I Have Seen the Future…And Sherlock Holmes Wears a Spacesuit
CHRIS CHAN reviews Sherlock Holmes in the 22nd Century
Before the BBC recently did a brilliant job of updating Sir Arthur Conan Doyle’s mysteries to the twenty-first century, DiC and Scottish Television produced the animated series Sherlock Holmes in the 22nd Century from 1999 to 2001. In this show, the great detective, whose body has been carefully preserved in honey, is revived through advanced regenerative technology in order to investigate a string of mysterious crimes, the likes of which have not been seen since the crimes of Professor Moriarty, which took place during Holmes’s first lifetime. Acting under the supervision of Inspector Beth Lestrade, descended from Holmes’ Scotland Yard friend, and with the welcome assistance of an android that has been programmed with the memories and personality of Doctor Watson, as well as a new trio of brave and clever Baker Street Irregulars, Holmes starts solving the most bizarre crimes to hit London in two hundred years.
All of the episodes are based upon Conan Doyle’s original works, although sometimes the connection is extremely slight. Notably, there are no murders, except possibly in the “Gloria Scott” case where a spaceship filled with prison guards may have been left with no survivors, although this point seems ambiguous. Most of the stories’ MacGuffins have been updated to utilize 22nd-century technology. Silver Blaze is no longer a horse, but a high-speed rocket. The Mazarin Stone goes from being a diamond to a microchip that projects holograms. The Beryl Coronet, once a bejeweled crown, turns into a computer motherboard. The Blue Carbuncle becomes a robotic children’s toy instead of a gem. The Six Napoleons are designer flying cars instead of plaster busts. These are not the only changes.
In many instances, the identity of the culprit has been changed, or the personality of the perpetrator has been completely altered so as to be unrecognizable, save for the name. The stories usually involve an additional sci-fi twist, such as cloning, advanced computer technology, genetic manipulation, or cyborgs. The streets of London are still foggy, but instead of horse-drawn hansom cabs, levitating cabs fly through the skies, and the skyscrapers are covered with holographic billboards. The series does a genuinely artistic job blending traditional two-dimensional animation with three-dimensional computer graphics, creating a surreal but rather cool cityscape.
As for the characters, no one on the production team seems to be aware that the famous deerstalker hat and Inverness cape are only supposed to be worn in the country. Holmes, voiced by Jason Gray-Stanford (best known as Lt. Randall Disher on Monk), lacks most of the darker or more abrasive characteristics that lead many commentators to diagnose him with bipolar disorder, Asperger’s Syndrome, or sociopathy. The android version of Watson has no trace of buffoonery or incompetence, and possibly the emotional high point of the series comes early on when Holmes worries that the robot version of his best friend has been destroyed in the polluted Thames. Somewhat problematic is the American-accented Beth Lestrade, who fulfills the archetypical “strong female character” requirements by being great at athletics and martial arts, but who rarely makes an accurate deduction on her own, or even a shrewd investigative decision. Half of Lestrade’s lines are delivered with clenched teeth, and an early line where she smugly informs Holmes that he is her subordinate at Scotland Yard, and that it is now “a better world for women” is undercut by the fact that there are hardly any other female characters in the series who display courage, intelligence, or who are in positions of power. Almost all of the prominent scientists in the series are males, with the females serving as lab assistants, and on the rare occasion when a female is the culprit, she turns out to be acting under the influence of a male criminal with whom she is besotted. Aside from the plucky Baker Street Irregular Deidre, hardly any of the other women in the series have characterizations of any depth.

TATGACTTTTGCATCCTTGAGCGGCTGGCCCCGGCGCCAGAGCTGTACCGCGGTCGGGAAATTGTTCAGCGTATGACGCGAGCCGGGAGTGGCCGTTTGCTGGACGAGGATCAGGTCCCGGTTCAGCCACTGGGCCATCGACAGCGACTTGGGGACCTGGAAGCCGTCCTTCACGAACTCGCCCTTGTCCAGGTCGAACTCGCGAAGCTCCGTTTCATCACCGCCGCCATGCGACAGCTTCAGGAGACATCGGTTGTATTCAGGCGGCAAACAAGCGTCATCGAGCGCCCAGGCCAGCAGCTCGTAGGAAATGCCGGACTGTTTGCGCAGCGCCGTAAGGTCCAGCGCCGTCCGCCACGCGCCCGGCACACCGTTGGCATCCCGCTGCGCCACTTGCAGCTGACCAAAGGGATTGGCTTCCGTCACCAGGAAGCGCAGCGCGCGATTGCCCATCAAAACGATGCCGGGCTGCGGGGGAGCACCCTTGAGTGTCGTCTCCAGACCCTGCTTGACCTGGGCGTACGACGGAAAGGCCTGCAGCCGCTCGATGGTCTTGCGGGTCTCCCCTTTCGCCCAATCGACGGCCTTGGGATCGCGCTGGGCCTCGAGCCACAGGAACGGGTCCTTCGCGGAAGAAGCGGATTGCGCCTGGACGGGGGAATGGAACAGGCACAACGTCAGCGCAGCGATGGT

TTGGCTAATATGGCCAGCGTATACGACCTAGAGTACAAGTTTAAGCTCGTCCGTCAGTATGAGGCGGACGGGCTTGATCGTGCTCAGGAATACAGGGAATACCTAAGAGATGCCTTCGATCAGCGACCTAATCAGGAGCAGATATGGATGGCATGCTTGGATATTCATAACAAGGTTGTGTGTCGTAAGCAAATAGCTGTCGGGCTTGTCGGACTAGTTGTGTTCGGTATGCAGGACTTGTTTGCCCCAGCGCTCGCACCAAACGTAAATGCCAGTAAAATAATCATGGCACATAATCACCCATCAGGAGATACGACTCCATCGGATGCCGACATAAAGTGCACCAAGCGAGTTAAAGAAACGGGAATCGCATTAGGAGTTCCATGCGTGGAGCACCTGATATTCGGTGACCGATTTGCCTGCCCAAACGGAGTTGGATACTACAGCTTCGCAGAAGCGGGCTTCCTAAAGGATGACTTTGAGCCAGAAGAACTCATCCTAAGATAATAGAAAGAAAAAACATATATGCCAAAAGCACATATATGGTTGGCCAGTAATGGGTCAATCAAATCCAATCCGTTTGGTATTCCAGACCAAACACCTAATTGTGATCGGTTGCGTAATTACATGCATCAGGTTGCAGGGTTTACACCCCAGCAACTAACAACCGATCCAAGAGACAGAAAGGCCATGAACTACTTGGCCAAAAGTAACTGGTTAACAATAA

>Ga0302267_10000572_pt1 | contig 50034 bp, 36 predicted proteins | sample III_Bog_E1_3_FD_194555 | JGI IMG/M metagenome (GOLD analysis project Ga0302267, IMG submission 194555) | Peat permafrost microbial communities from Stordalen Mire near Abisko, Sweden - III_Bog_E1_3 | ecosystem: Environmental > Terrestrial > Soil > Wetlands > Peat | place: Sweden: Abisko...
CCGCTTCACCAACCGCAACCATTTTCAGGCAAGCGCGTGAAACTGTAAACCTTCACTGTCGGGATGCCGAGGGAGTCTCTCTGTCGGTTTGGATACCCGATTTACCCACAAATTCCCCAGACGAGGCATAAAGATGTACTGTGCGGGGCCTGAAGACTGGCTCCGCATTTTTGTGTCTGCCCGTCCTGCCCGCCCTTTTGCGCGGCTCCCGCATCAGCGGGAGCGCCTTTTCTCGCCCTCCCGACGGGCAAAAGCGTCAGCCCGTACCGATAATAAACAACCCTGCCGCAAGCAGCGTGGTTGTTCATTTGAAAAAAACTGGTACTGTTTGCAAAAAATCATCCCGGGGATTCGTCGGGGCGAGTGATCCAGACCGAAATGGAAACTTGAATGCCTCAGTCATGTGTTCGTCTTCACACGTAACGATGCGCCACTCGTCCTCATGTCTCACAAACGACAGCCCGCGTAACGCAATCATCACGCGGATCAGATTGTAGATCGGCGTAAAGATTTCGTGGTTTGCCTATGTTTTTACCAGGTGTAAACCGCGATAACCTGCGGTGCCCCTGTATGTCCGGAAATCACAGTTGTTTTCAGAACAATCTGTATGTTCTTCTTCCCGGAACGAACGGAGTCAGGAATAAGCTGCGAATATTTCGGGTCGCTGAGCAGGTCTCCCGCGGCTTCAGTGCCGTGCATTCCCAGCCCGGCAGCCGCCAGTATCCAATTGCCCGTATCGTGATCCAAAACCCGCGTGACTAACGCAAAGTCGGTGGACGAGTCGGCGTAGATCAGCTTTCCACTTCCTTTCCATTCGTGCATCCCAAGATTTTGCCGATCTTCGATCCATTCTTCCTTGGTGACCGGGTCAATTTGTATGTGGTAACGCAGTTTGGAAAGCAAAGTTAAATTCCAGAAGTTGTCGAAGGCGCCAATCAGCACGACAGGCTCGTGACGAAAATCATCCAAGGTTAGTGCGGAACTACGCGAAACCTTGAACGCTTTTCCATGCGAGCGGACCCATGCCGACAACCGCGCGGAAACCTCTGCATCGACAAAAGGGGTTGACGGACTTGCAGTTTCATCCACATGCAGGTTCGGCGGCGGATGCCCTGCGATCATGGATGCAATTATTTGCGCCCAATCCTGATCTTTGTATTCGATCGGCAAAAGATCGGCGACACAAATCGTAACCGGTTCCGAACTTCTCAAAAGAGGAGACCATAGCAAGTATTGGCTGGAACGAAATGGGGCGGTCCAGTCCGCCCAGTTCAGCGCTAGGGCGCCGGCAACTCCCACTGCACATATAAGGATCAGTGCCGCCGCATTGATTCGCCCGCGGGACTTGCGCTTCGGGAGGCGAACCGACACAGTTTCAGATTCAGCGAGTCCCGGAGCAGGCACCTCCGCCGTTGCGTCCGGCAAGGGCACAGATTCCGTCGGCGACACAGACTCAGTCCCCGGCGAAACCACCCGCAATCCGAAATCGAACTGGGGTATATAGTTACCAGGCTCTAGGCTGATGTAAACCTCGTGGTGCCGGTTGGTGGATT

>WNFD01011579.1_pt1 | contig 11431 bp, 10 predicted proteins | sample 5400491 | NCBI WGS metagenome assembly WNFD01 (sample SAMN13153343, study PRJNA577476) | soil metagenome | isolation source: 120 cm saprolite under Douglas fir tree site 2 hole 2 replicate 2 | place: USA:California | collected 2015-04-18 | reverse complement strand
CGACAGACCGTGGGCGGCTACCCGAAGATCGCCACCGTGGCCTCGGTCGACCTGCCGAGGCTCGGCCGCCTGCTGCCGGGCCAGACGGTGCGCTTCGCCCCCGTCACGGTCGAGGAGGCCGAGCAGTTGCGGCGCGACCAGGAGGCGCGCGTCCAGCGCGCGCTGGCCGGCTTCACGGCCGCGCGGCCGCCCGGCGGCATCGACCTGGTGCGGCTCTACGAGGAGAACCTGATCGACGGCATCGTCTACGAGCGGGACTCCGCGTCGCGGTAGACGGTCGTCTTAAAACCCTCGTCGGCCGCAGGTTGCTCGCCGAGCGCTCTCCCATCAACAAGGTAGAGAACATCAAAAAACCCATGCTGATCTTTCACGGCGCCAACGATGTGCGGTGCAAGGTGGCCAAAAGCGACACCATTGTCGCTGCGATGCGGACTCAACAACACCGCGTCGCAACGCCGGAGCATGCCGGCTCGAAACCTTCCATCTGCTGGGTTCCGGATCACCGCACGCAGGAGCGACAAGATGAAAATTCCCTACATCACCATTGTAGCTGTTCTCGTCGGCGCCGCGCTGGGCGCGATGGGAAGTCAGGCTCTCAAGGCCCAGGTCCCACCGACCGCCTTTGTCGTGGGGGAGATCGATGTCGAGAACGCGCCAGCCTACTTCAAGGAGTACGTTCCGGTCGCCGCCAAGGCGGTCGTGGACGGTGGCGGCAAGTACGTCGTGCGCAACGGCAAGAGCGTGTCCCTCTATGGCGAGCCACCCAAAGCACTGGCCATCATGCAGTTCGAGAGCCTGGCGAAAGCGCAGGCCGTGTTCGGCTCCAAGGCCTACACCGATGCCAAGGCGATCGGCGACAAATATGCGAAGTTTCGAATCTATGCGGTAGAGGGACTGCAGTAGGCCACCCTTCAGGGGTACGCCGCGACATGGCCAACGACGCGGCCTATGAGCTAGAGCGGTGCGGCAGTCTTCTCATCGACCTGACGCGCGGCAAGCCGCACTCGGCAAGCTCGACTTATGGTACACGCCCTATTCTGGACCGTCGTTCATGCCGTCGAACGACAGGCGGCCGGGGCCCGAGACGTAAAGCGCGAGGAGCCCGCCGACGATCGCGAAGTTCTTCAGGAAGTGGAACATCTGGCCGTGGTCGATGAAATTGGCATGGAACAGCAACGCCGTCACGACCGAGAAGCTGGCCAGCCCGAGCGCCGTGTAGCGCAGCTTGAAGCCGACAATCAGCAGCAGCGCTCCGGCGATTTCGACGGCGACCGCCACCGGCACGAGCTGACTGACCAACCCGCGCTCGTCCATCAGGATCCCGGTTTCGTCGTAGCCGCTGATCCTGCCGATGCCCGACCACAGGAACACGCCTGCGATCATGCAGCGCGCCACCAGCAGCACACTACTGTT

There are a few issues with the DVDs themselves and the packaging. The DVDs are not placed into plastic snaps, but are instead kept inside individual envelopes, which are hard to remove the discs from without smudging one side with fingerprints, and the envelopes can fall out of the case easily unless one is careful. Also, if you neglect to select an episode from the menu soon enough, it will start playing on its own. When you do play an episode, all of the remaining episodes on the disc will play after your selection ends, instead of returning to the menu screen like most DVDs.
Younger children, the target audience for this show, will probably enjoy this series, particularly the action and adventure aspects. Those who are familiar with the Sherlock Holmes canon, and who are purists, will probably be rather discomforted—I know I was. My unabashed enthusiasm for Sherlock proves that updating can really work, but all the androids, lasers, and other gimmicks tend to distract from the fact that the show tends to be more about the action and explosions than about the process of investigation and deduction.
Updates of Sherlock Holmes can certainly work—the Basil Rathbone and Benedict Cumberbatch series are certainly proof of that. But Sherlock Holmes in the 22nd Century reminds me of the android version of Dr. Watson—it has the memories of the classic cases, but does it have a heart and a soul? I’m not so sure it does. I was frequently entertained by this series, but I never became enthralled with it as I do with the greatest Sherlock Holmes adaptations. The complete 26-episode set is extremely cheap and definitely worth a look—but purists really need to be forewarned.
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